Through the New Orleans Metropolitan Area Family Resiliency Project, the Department of Psychiatry of the Louisiana State University Health Sciences Center (LSUHSC) provided an array of behavioral and mental health services for children, first responders (including police, firefighters and emergency medical technicians) and their families in three New Orleans parishes hard hit by Hurricane Katrina.
The project described here built on the department of psychiatry's earlier work providing crisis-related mental health services before and after Katrina.
Key Results: The New Orleans Metropolitan Area Family Resiliency Project:
- Used screening tools and surveys to assess the post-hurricane experiences and associated mental health issues of some 9,000 students, first responders and teachers.
- Delivered counseling services to some 1,500 people.
- Implemented a procedure for making mental health referrals.
- Developed evidence-based prevention and intervention strategies to prepare for future disasters and to inform policy decisions.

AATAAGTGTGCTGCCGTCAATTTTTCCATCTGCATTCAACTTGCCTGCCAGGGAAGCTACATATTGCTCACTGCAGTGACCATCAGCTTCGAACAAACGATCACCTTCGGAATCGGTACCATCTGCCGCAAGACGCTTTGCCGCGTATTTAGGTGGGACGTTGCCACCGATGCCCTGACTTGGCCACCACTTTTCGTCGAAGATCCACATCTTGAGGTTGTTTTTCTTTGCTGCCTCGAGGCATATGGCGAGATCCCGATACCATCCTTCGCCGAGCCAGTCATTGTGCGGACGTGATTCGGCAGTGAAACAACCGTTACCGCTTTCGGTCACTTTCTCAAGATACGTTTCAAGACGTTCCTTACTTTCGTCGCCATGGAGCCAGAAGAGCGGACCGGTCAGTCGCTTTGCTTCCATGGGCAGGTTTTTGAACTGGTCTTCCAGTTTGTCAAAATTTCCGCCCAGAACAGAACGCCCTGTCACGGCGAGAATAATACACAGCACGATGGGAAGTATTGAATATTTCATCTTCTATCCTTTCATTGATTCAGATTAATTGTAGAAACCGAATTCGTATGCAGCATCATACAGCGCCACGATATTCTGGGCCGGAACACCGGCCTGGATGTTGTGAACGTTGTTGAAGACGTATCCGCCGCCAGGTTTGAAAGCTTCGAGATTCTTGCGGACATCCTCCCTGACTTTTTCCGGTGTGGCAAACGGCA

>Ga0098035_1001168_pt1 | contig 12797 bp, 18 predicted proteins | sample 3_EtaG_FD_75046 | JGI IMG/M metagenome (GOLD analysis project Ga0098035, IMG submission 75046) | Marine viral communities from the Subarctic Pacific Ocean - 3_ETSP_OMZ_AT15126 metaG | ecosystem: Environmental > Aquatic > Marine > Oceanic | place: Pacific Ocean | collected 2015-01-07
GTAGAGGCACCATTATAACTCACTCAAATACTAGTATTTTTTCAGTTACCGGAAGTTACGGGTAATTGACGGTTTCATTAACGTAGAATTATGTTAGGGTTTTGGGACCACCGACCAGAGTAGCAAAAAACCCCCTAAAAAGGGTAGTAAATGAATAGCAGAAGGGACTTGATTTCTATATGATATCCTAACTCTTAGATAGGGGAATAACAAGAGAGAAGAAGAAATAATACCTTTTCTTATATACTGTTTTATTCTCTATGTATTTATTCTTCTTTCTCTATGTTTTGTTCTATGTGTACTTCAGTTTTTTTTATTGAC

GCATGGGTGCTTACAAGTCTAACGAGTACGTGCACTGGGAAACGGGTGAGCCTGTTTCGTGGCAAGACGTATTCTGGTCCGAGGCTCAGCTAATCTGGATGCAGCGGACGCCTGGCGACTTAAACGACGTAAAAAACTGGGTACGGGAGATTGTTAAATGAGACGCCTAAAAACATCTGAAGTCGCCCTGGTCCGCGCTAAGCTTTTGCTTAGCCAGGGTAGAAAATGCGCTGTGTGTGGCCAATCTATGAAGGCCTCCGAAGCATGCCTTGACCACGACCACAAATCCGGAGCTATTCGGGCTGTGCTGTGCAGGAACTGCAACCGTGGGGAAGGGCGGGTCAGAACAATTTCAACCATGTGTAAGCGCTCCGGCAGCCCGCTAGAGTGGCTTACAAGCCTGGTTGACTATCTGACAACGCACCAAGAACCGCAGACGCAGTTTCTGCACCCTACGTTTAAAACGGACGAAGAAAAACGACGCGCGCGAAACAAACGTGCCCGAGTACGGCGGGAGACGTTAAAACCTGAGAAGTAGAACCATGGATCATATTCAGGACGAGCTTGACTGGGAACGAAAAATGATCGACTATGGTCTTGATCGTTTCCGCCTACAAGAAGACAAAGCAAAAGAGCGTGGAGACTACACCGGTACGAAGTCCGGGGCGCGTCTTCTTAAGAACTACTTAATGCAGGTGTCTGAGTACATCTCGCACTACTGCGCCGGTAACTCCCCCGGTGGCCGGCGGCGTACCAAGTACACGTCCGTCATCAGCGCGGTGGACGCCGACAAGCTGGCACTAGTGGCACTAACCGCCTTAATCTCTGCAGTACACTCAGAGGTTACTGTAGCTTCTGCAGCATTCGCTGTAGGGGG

- Conducted two youth leadership programs to support youth resilience, build self-sufficiency and decrease risky behaviors.
- Counselors screened nearly 7,000 students in the parishes of Orleans, Plaquemines and St. Bernard in the 2007–08 school year and delivered mental health services to 1,388 of them. Some 182 students continued to receive treatment after the grant ended.
- Based on a small sample of 31 children, researchers found that overall symptoms of post-traumatic stress disorder (PTSD) and the four PTSD clusters—stressors, re-experiencing, avoidance and hyperarousal—decreased after treatment.
- Counselors screened 1,340 first responders and provided mental health services to 127 of them. From 2007 to 2008, results of the screening suggest a slight decrease in first responders meeting the cut-off score for depression symptoms and a slight increase in the cut-off score for PTSD symptoms.